KnE Energy | VII International Conference on Photonics and Information Optics (PhIO) | pages: 393–399


1. Introduction

Elements of precision equipment, such as laser diodes and photodiodes are widely used as controlled light sources in fiber-optic modules and communication lines. These devices are a potential alternative to the classical communication line on board the satellites [1] and therefore their radiation hardness assessment is required.

For these purposes, radiation tests of laser diodes of transmitting modules and photodiodes of receiving modules were carried out in order to estimate their total ionizing dose hardness from gamma-ray exposure and structural damage hardness from the neutron impact. These effects are most typical for the functioning electronic devices on board the satellites near the Earth's radiation belts.

2. Experiments

The test samples were irradiated using an electron accelerator in the bremsstrahlung mode. The reached level of total ionizing dose was approximately 0.5 Mrad. Figure 1 shows the characteristics of transmitter (Fig. 1a) and receiver (Fig. 1b) sample. As can be seen from the figure this type of irradiation did not lead to significant changes in the characteristics

Figure 1

(a) Dependence of the output optical power of the laser diode on transmitter current at different total ionizing dose levels. (b) Dependence of the photocurrent of the laser diode on transmitter output power at different total ionizing dose levels


To simulate the effect of the protons of the radiation belts, the samples were irradiated on a pulsed fast neutron reactor with energy of 14 MeV. To eliminate annealing effects, the devices were irradiated in a passive mode. The results before and after the exposure are shown in Figure 2. The achieved level was 10 14 n/cm 2 .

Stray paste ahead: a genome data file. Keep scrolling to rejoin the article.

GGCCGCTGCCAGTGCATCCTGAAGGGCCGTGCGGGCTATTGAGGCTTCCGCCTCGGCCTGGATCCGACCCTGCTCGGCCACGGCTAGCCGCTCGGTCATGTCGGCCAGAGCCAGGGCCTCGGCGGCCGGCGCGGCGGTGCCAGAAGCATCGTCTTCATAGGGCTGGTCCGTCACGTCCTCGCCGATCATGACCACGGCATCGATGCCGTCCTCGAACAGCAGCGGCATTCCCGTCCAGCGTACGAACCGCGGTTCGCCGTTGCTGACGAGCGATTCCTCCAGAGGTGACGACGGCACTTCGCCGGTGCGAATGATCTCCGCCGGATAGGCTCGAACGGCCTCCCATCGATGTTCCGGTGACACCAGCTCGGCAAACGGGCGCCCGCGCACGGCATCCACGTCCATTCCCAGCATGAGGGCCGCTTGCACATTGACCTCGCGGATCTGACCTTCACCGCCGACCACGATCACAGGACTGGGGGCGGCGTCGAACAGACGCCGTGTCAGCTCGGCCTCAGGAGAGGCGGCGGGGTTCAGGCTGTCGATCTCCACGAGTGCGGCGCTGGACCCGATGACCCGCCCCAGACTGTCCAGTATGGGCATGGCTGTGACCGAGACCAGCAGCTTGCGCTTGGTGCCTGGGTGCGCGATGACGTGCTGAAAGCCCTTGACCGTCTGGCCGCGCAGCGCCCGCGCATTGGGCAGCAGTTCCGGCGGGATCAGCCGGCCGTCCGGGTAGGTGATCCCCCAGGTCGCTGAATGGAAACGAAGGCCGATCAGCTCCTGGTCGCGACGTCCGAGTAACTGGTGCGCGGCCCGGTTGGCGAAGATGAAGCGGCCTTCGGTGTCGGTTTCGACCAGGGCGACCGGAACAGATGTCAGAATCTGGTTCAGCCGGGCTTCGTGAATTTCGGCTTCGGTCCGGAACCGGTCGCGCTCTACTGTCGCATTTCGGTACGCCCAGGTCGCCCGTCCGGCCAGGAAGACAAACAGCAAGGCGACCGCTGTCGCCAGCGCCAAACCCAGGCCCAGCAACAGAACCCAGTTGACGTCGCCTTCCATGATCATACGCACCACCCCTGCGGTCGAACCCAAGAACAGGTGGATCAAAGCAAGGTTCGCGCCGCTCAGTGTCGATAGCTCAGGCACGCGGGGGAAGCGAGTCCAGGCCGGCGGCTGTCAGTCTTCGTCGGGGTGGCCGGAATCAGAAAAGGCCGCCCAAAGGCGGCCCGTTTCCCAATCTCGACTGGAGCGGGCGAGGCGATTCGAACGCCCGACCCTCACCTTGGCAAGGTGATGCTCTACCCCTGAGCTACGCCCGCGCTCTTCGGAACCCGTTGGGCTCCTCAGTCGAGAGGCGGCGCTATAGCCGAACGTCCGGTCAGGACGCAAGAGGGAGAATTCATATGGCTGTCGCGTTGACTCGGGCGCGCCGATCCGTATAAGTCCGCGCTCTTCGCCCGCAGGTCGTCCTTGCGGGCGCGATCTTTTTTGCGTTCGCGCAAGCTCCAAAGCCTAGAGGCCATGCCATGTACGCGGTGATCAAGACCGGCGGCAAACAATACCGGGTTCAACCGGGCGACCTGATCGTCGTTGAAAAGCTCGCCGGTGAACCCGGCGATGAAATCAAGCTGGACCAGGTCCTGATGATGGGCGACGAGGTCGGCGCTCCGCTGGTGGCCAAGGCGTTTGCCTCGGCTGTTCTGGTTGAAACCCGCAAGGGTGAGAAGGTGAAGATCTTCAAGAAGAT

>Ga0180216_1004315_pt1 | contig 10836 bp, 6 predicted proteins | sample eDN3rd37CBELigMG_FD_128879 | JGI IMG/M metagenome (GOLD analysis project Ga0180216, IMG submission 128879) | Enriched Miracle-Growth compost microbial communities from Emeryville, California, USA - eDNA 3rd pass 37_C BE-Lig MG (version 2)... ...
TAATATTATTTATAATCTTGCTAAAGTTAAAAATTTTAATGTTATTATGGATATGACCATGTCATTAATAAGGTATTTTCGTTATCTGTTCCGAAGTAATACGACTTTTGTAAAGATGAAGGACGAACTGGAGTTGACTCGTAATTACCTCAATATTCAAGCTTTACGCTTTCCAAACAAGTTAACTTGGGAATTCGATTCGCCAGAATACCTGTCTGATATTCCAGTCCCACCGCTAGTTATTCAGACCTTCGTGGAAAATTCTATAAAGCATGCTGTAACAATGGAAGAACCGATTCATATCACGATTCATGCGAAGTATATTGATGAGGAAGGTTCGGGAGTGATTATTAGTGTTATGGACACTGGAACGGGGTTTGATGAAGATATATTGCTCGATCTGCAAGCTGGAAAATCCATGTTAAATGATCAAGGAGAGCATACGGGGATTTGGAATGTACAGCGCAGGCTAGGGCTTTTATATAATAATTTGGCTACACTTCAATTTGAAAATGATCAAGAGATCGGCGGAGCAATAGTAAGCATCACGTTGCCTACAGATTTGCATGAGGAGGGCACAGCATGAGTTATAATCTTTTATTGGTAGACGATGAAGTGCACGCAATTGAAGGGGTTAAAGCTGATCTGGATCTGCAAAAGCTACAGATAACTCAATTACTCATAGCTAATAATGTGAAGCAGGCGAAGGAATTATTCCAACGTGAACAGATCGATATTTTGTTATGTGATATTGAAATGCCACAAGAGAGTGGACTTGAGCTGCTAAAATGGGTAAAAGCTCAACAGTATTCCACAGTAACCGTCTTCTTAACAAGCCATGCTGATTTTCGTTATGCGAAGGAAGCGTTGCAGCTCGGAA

Figure 2

(a) Dependence of the output power of the laser diode on transmitters curent before and after 10 14 n/cm2. (b) The graph of the receiver photocurrent versus the value of the input optical power of the reference source before and after reaching the level of 10 14 n / cm2


3. Results and discussion

Optoelectronic devices are very sensitive to the displacement effects caused by neutrons [2]. When a neutron hits the solid lattice of the active region, the resulting recoil energy (elastic interaction) forms a Frenkel pair or a cascade of atoms displaced from the lattice sites [3-5]. The atoms displaced in this way become additional recombination centers, which leads to a decrease of minority carriers lifetime electrical resistance, and carrier mobility. The values of the damage constant K (and therefore of τ 0K) are approximately 100 times greater for neutron irradiation damage than for that caused by gamma irradiation. Since the nonradiative recombination sites compete with the radiative recombination process, neutron irradiation increases the threshold current at which lasing occurs [6].

In the relatively simple GaAs-based single-stripe lasers, the increase in threshold current started to become significant at fluence levels of 10 13 to 10 14 n/cm -2 ,and fluences up to about 10 14 n/cm -2 did not cause catastrophic failure. Partial annealing of neutron damage can be achieved by operating in lasing mode after irradiation. Thermal annealing occurs at moderately elevated temperatures [7]. The carried out tests confirm it.

In order to minimize radiation effects, a laser diode should have a low threshold current and a very high maximum operating current [8].

Since VCSELs have several advantages in comparison to conventional edge-emitting laser diodes, including better output beam characteristics such as circular cross section and low divergence, low threshold currents, and high-temperature operation, they merit consideration for use in potential optoelectronic applications. In the future, however, they could become the dominant type of laser diodes [9-12]. Currently, VCSEL are increasingly used as lasing elements of the transceiver modules.